WASHINGTON, DC - JANUARY 18: Oklahoma Attorney General Scott Pruitt, President-elect Donald Trump's choice to head the Environmental Protection Agency, testifies during his confirmation hearing before the Senate Committee on Environment and Public Works on Capitol Hill January 18, 2017 in Washington, DC. Pruitt is expected to face tough questioning about his stance on climate change and ties to the oil and gas industry.   (Photo by Aaron P. Bernstein/Getty Images)
Aaron P. Bernstein/Getty Images
WASHINGTON, DC - JANUARY 18: Oklahoma Attorney General Scott Pruitt, President-elect Donald Trump's choice to head the Environmental Protection Agency, testifies during his confirmation hearing before the Senate Committee on Environment and Public Works on Capitol Hill January 18, 2017 in Washington, DC. Pruitt is expected to face tough questioning about his stance on climate change and ties to the oil and gas industry. (Photo by Aaron P. Bernstein/Getty Images)
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Story highlights

"We need to continue the debate and continue the review and the analysis," he said

Sen. Brian Schatz called Pruitt a "climate change denier"

(CNN) —  

The head of the Environmental Protection Agency administrator said Thursday he does not believe that carbon dioxide is a primary contributor to global warming – a stance at odds with leading climate scientists.

Scott Pruitt made the comment to CNBC’s Joe Kernen when he was asked if he believes that carbon dioxide “is the primary control knob for climate.”

“I think that measuring with precision human activity on the climate is something very challenging to do and there’s tremendous disagreement about the degree of impact, so no, I would not agree that it’s a primary contributor to the global warming that we see,” he said on CNBC’s “Squawk Box.”

“But we don’t know that yet,” he added. “We need to continue the debate and continue the review and the analysis.”

Pruitt, who frequently sued the EPA while attorney general of Oklahoma, was repeatedly questioned during his confirmation hearings because of his positions on climate change and other environmental issues. At a hearing, Pruitt told senators, “Science tells us the climate is changing and human activity in some matter impacts that change.”

The EPA itself has said that net emissions of greenhouse gases from human activities increased by 35% from 1990 to 2010, and emissions of carbon dioxide, which account for about three-fourths of total emissions, increased by 42% over this period.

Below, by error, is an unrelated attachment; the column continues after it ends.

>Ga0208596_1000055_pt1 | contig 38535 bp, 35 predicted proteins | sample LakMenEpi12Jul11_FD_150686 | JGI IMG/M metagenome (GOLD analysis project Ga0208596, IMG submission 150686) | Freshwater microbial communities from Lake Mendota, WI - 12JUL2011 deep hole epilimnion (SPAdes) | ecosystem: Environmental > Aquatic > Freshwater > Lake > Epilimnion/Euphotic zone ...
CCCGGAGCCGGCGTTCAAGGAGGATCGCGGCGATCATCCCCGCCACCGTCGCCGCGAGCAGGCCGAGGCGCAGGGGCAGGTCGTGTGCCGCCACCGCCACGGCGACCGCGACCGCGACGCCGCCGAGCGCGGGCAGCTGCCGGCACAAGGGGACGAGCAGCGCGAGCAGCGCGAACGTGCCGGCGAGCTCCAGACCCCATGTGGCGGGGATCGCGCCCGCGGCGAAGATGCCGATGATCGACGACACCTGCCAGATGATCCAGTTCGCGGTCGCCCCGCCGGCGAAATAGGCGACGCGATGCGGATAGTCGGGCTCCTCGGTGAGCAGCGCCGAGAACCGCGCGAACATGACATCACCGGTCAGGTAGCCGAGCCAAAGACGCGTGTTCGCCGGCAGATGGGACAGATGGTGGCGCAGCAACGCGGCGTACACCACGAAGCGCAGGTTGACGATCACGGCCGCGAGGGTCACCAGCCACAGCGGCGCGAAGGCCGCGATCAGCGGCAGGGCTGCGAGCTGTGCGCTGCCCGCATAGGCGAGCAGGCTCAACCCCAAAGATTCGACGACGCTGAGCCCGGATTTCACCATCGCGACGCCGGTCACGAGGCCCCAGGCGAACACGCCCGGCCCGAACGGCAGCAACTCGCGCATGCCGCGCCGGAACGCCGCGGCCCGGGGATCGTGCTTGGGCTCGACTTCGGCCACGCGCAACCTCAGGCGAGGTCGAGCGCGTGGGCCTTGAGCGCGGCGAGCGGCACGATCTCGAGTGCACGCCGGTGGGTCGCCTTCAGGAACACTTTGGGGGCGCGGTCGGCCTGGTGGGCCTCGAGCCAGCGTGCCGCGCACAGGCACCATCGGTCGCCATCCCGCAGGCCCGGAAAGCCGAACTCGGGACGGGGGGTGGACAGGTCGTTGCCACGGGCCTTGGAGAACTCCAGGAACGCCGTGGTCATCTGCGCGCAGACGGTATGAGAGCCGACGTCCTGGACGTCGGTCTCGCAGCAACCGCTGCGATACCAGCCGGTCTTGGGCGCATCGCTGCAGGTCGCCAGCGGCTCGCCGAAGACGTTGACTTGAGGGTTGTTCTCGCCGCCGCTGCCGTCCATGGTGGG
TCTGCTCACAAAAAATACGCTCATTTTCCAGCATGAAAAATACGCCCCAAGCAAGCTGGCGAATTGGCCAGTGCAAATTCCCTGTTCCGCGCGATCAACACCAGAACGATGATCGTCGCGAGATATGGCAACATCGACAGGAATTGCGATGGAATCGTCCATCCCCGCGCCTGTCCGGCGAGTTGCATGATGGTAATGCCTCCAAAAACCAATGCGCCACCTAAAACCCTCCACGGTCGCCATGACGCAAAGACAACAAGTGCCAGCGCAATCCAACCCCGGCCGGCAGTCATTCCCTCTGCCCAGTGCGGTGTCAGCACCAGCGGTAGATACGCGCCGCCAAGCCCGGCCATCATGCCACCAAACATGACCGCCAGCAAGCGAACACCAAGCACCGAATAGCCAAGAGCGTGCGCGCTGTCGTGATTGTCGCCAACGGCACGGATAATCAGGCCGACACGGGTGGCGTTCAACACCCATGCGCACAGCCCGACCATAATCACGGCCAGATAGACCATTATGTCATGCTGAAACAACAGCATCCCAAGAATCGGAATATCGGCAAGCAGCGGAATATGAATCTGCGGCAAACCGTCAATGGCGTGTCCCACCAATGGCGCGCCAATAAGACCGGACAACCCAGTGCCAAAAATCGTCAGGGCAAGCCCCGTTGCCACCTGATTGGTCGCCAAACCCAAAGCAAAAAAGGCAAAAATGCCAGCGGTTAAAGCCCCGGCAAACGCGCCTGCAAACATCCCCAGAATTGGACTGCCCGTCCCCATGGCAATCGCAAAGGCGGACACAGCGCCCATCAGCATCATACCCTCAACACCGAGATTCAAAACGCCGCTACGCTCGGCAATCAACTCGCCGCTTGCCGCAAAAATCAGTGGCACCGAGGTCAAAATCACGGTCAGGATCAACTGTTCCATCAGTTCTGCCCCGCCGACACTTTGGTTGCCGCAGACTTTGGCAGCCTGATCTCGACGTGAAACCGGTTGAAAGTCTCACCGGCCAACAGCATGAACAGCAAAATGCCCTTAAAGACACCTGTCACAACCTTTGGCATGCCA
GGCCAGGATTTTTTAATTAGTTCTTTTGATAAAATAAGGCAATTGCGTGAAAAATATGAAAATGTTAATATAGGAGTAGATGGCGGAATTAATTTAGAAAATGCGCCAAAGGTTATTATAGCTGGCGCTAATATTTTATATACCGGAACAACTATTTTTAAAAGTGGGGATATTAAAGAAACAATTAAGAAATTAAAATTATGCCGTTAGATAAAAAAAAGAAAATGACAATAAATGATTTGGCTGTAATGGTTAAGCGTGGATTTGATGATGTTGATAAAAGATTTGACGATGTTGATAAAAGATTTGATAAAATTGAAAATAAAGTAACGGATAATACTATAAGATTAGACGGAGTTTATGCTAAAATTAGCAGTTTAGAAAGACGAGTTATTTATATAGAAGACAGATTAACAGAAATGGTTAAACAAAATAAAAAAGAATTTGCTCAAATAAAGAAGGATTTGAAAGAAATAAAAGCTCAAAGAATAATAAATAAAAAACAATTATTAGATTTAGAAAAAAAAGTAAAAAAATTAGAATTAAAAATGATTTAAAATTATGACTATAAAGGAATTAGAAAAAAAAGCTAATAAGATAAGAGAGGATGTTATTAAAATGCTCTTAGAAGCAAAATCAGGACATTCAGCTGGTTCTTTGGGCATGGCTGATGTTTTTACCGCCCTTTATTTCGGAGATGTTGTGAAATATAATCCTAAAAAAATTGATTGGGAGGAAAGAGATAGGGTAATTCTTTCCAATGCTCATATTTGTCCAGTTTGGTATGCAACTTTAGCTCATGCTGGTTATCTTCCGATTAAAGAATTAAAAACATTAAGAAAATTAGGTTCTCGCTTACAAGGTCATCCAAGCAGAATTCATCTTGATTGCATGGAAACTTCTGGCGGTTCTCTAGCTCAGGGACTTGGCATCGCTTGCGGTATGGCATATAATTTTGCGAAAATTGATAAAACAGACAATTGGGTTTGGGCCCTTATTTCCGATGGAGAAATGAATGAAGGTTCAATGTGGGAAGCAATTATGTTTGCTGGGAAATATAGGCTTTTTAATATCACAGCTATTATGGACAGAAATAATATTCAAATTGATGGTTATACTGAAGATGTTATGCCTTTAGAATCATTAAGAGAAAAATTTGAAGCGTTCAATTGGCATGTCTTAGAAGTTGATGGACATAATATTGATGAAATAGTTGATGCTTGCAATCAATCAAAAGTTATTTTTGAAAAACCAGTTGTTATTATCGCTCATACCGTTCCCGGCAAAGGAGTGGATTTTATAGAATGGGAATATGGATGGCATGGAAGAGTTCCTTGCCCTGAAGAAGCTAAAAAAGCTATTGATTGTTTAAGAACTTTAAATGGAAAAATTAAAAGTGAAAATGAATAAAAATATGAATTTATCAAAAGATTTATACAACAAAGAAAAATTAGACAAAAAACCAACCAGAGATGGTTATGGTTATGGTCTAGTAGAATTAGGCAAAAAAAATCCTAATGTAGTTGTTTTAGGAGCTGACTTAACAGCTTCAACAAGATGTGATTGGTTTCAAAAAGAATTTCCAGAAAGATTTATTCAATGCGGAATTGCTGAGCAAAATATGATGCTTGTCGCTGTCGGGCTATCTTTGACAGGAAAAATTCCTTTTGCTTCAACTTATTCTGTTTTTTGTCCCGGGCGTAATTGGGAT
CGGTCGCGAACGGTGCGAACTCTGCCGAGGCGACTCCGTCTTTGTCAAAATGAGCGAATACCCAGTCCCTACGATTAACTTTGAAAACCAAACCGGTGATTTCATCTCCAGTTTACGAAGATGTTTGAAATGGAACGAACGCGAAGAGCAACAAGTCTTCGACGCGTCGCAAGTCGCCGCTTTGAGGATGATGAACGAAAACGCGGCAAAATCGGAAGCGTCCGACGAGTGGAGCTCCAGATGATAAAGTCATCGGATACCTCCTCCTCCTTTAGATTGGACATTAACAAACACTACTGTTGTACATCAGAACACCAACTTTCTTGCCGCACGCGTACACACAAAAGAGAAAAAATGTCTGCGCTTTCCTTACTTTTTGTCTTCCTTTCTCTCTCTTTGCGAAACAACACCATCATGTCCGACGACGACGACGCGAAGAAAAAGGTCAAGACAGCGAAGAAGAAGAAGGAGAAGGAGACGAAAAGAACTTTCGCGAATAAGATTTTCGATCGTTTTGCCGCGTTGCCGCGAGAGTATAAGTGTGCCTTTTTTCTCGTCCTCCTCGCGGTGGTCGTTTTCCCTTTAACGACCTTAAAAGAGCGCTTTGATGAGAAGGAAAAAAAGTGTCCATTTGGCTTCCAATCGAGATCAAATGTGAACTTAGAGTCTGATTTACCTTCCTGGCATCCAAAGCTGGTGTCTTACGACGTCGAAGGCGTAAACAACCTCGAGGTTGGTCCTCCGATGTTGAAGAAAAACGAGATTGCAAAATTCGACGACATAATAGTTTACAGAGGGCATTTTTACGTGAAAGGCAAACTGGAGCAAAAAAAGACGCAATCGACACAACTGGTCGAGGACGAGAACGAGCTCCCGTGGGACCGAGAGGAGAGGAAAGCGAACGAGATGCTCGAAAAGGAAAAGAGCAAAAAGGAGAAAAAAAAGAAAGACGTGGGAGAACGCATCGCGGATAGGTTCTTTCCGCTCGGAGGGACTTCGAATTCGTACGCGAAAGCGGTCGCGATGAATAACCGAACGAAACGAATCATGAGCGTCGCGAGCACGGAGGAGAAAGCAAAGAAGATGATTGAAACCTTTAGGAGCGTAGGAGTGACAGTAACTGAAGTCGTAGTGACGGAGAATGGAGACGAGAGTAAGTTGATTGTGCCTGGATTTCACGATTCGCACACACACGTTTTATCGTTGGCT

Pruitt’s predecessor at the agency, Gina McCarthy, said she “cannot imagine” any additional information the EPA administrator would need on the subject.

“I cannot imagine what additional information the administrator might want from scientists for him to understand that,” McCarthy said in a statement. “Giving pink slips to scientists across the federal government, including 43% of EPA scientists, and proposing to eliminate the US Climate Global Research Program in its entirety makes one question who this administration will rely on for scientific research and facts.”

Pruitt’s comments Thursday also were swiftly denounced by Democrats and environmental groups.

Hawaii Sen. Brian Schatz called Pruitt a “climate change denier” unqualified to head the EPA.

“If there was ever any doubt that Scott Pruitt is a climate denier, this settles it. Anyone who denies over a century’s worth of established science and basic facts is unqualified to be the administrator of the EPA,” said Schatz, co-chair of the Senate Climate Action Task Force. “Now more than ever, the Senate needs to stand up to Scott Pruitt and his dangerous views.”

The executive director of the Sierra Club, a leading environmental organization, tweeted that Pruitt should be fired for his position.

“Pruitt loves baseball so put it this way: An EPA head denying science is like Jeter refusing to use a bat. He’d be fired and so should Pruitt,” tweeted Michael Brune.

Pruitt previously declined to answer repeated questions about whether he would “allow” climate-change research.

“We have many priorities at the agency. We must focus on those,” he told CNN’s Wolf Blitzer last week on “The Situation Room,” rattling off other needs, such as improving air quality.

CNN’s Rene Marsh contributed to this report.